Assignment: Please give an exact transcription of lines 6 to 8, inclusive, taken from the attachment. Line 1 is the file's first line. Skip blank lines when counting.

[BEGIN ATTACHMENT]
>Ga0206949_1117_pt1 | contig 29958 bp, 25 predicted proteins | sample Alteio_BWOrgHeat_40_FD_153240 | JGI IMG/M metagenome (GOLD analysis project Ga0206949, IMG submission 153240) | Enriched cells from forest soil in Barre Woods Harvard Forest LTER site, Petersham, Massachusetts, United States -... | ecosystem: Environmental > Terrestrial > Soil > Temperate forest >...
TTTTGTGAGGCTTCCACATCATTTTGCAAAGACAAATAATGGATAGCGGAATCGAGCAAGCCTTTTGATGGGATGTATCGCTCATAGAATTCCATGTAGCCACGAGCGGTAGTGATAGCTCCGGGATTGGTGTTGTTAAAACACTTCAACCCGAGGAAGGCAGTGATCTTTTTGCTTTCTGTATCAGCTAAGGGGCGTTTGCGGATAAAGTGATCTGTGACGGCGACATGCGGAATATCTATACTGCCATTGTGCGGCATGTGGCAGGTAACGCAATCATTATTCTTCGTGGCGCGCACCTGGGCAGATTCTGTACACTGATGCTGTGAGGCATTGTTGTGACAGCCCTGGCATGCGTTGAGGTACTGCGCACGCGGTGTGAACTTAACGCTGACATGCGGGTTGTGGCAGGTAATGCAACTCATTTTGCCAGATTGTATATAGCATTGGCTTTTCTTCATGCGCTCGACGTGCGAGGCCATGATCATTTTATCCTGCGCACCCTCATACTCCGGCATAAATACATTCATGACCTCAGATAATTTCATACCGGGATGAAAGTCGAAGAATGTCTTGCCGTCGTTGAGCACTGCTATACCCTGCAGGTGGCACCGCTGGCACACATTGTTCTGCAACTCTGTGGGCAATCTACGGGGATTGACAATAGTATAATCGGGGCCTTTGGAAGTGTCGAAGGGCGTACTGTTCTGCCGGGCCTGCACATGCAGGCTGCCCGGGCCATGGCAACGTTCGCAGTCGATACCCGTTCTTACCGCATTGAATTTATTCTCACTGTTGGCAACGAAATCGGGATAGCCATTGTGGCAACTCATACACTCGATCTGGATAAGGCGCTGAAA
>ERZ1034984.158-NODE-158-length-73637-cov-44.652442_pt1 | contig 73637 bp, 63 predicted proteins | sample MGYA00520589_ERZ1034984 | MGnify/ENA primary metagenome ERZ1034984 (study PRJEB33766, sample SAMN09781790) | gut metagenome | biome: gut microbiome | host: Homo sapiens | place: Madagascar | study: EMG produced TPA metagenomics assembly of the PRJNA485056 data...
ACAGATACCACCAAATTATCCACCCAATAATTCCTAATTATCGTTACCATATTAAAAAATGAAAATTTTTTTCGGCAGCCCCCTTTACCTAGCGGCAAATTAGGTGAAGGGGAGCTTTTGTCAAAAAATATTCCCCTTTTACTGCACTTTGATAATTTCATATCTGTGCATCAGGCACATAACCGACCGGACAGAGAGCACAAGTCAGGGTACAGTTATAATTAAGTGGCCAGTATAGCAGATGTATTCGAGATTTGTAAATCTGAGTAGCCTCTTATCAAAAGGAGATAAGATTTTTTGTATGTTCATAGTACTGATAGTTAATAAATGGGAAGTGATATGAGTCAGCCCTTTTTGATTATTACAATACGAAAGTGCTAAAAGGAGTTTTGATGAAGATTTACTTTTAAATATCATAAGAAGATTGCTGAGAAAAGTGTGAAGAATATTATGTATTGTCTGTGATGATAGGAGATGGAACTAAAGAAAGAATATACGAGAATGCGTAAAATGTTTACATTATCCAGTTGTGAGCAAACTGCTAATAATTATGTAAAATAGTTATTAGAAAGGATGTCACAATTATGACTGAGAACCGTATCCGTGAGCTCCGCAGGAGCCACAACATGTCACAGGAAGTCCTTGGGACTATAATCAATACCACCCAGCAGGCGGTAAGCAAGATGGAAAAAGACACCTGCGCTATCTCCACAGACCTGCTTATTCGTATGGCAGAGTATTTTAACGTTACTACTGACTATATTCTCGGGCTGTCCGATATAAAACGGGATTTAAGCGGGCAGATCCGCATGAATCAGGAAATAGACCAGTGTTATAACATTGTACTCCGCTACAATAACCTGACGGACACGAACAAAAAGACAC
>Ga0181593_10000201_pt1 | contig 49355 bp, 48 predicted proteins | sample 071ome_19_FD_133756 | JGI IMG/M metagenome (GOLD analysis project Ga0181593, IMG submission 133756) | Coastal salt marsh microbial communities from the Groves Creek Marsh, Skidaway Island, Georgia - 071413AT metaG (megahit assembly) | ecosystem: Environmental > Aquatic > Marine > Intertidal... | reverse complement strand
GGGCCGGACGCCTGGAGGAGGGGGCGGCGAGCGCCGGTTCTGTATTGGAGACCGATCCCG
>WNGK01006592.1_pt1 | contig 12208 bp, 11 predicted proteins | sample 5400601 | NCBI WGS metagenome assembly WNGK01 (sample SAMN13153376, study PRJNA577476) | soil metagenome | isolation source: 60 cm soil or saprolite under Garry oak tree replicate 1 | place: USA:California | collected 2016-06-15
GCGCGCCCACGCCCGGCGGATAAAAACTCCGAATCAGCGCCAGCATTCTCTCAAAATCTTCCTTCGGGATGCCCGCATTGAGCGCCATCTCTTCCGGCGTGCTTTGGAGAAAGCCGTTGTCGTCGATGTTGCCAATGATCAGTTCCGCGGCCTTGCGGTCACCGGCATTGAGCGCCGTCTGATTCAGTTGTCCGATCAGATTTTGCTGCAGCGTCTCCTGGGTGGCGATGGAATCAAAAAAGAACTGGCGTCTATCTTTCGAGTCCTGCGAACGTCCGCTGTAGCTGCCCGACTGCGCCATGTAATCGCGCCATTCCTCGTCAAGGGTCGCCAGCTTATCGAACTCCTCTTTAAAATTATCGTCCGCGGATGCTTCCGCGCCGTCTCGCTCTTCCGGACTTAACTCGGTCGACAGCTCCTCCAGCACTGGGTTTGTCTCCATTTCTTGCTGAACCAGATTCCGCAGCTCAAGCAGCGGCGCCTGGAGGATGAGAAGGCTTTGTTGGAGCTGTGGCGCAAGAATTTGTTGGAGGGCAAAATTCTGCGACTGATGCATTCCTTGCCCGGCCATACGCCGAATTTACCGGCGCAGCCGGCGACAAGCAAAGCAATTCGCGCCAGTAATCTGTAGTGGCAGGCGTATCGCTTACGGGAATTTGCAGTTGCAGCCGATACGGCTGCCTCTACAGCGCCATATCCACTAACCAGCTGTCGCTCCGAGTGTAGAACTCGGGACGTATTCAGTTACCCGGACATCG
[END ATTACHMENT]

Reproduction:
GGGCCGGACGCCTGGAGGAGGGGGCGGCGAGCGCCGGTTCTGTATTGGAGACCGATCCCG
>WNGK01006592.1_pt1 | contig 12208 bp, 11 predicted proteins | sample 5400601 | NCBI WGS metagenome assembly WNGK01 (sample SAMN13153376, study PRJNA577476) | soil metagenome | isolation source: 60 cm soil or saprolite under Garry oak tree replicate 1 | place: USA:California | collected 2016-06-15
GCGCGCCCACGCCCGGCGGATAAAAACTCCGAATCAGCGCCAGCATTCTCTCAAAATCTTCCTTCGGGATGCCCGCATTGAGCGCCATCTCTTCCGGCGTGCTTTGGAGAAAGCCGTTGTCGTCGATGTTGCCAATGATCAGTTCCGCGGCCTTGCGGTCACCGGCATTGAGCGCCGTCTGATTCAGTTGTCCGATCAGATTTTGCTGCAGCGTCTCCTGGGTGGCGATGGAATCAAAAAAGAACTGGCGTCTATCTTTCGAGTCCTGCGAACGTCCGCTGTAGCTGCCCGACTGCGCCATGTAATCGCGCCATTCCTCGTCAAGGGTCGCCAGCTTATCGAACTCCTCTTTAAAATTATCGTCCGCGGATGCTTCCGCGCCGTCTCGCTCTTCCGGACTTAACTCGGTCGACAGCTCCTCCAGCACTGGGTTTGTCTCCATTTCTTGCTGAACCAGATTCCGCAGCTCAAGCAGCGGCGCCTGGAGGATGAGAAGGCTTTGTTGGAGCTGTGGCGCAAGAATTTGTTGGAGGGCAAAATTCTGCGACTGATGCATTCCTTGCCCGGCCATACGCCGAATTTACCGGCGCAGCCGGCGACAAGCAAAGCAATTCGCGCCAGTAATCTGTAGTGGCAGGCGTATCGCTTACGGGAATTTGCAGTTGCAGCCGATACGGCTGCCTCTACAGCGCCATATCCACTAACCAGCTGTCGCTCCGAGTGTAGAACTCGGGACGTATTCAGTTACCCGGACATCG